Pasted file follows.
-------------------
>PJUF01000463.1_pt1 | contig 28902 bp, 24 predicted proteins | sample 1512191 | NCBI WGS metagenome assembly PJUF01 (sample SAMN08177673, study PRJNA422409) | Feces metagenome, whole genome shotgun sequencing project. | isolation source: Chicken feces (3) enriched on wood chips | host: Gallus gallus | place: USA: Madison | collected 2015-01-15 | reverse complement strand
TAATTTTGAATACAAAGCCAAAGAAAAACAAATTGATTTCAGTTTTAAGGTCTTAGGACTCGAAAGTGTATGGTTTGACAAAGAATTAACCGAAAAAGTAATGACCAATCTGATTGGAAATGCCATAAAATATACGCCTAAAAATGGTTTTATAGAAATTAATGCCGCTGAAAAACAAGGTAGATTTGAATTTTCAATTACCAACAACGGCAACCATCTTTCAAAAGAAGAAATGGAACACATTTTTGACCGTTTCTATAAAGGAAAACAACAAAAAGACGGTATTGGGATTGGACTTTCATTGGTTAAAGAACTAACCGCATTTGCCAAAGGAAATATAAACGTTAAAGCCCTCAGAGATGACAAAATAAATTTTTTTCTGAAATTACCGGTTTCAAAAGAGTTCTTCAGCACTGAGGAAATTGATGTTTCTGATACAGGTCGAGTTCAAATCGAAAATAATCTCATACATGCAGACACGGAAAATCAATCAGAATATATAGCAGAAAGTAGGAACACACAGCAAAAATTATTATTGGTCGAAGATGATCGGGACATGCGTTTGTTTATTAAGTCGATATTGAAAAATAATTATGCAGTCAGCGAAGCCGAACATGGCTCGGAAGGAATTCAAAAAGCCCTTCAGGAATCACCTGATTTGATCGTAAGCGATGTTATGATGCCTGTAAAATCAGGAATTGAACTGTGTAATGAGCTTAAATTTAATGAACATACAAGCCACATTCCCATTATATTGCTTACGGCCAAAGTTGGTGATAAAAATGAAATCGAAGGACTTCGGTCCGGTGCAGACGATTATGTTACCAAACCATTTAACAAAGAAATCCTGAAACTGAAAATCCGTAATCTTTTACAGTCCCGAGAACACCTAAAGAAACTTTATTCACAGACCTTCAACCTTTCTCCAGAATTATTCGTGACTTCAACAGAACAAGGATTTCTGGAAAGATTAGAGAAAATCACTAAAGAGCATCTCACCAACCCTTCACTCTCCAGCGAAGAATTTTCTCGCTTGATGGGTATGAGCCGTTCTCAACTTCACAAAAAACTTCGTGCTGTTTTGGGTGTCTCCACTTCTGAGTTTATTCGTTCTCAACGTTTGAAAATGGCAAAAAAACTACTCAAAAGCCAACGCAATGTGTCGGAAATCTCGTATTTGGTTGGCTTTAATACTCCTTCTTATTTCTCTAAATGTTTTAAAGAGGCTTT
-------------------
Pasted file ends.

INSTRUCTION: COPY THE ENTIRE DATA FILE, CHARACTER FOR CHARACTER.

>PJUF01000463.1_pt1 | contig 28902 bp, 24 predicted proteins | sample 1512191 | NCBI WGS metagenome assembly PJUF01 (sample SAMN08177673, study PRJNA422409) | Feces metagenome, whole genome shotgun sequencing project. | isolation source: Chicken feces (3) enriched on wood chips | host: Gallus gallus | place: USA: Madison | collected 2015-01-15 | reverse complement strand
TAATTTTGAATACAAAGCCAAAGAAAAACAAATTGATTTCAGTTTTAAGGTCTTAGGACTCGAAAGTGTATGGTTTGACAAAGAATTAACCGAAAAAGTAATGACCAATCTGATTGGAAATGCCATAAAATATACGCCTAAAAATGGTTTTATAGAAATTAATGCCGCTGAAAAACAAGGTAGATTTGAATTTTCAATTACCAACAACGGCAACCATCTTTCAAAAGAAGAAATGGAACACATTTTTGACCGTTTCTATAAAGGAAAACAACAAAAAGACGGTATTGGGATTGGACTTTCATTGGTTAAAGAACTAACCGCATTTGCCAAAGGAAATATAAACGTTAAAGCCCTCAGAGATGACAAAATAAATTTTTTTCTGAAATTACCGGTTTCAAAAGAGTTCTTCAGCACTGAGGAAATTGATGTTTCTGATACAGGTCGAGTTCAAATCGAAAATAATCTCATACATGCAGACACGGAAAATCAATCAGAATATATAGCAGAAAGTAGGAACACACAGCAAAAATTATTATTGGTCGAAGATGATCGGGACATGCGTTTGTTTATTAAGTCGATATTGAAAAATAATTATGCAGTCAGCGAAGCCGAACATGGCTCGGAAGGAATTCAAAAAGCCCTTCAGGAATCACCTGATTTGATCGTAAGCGATGTTATGATGCCTGTAAAATCAGGAATTGAACTGTGTAATGAGCTTAAATTTAATGAACATACAAGCCACATTCCCATTATATTGCTTACGGCCAAAGTTGGTGATAAAAATGAAATCGAAGGACTTCGGTCCGGTGCAGACGATTATGTTACCAAACCATTTAACAAAGAAATCCTGAAACTGAAAATCCGTAATCTTTTACAGTCCCGAGAACACCTAAAGAAACTTTATTCACAGACCTTCAACCTTTCTCCAGAATTATTCGTGACTTCAACAGAACAAGGATTTCTGGAAAGATTAGAGAAAATCACTAAAGAGCATCTCACCAACCCTTCACTCTCCAGCGAAGAATTTTCTCGCTTGATGGGTATGAGCCGTTCTCAACTTCACAAAAAACTTCGTGCTGTTTTGGGTGTCTCCACTTCTGAGTTTATTCGTTCTCAACGTTTGAAAATGGCAAAAAAACTACTCAAAAGCCAACGCAATGTGTCGGAAATCTCGTATTTGGTTGGCTTTAATACTCCTTCTTATTTCTCTAAATGTTTTAAAGAGGCTTT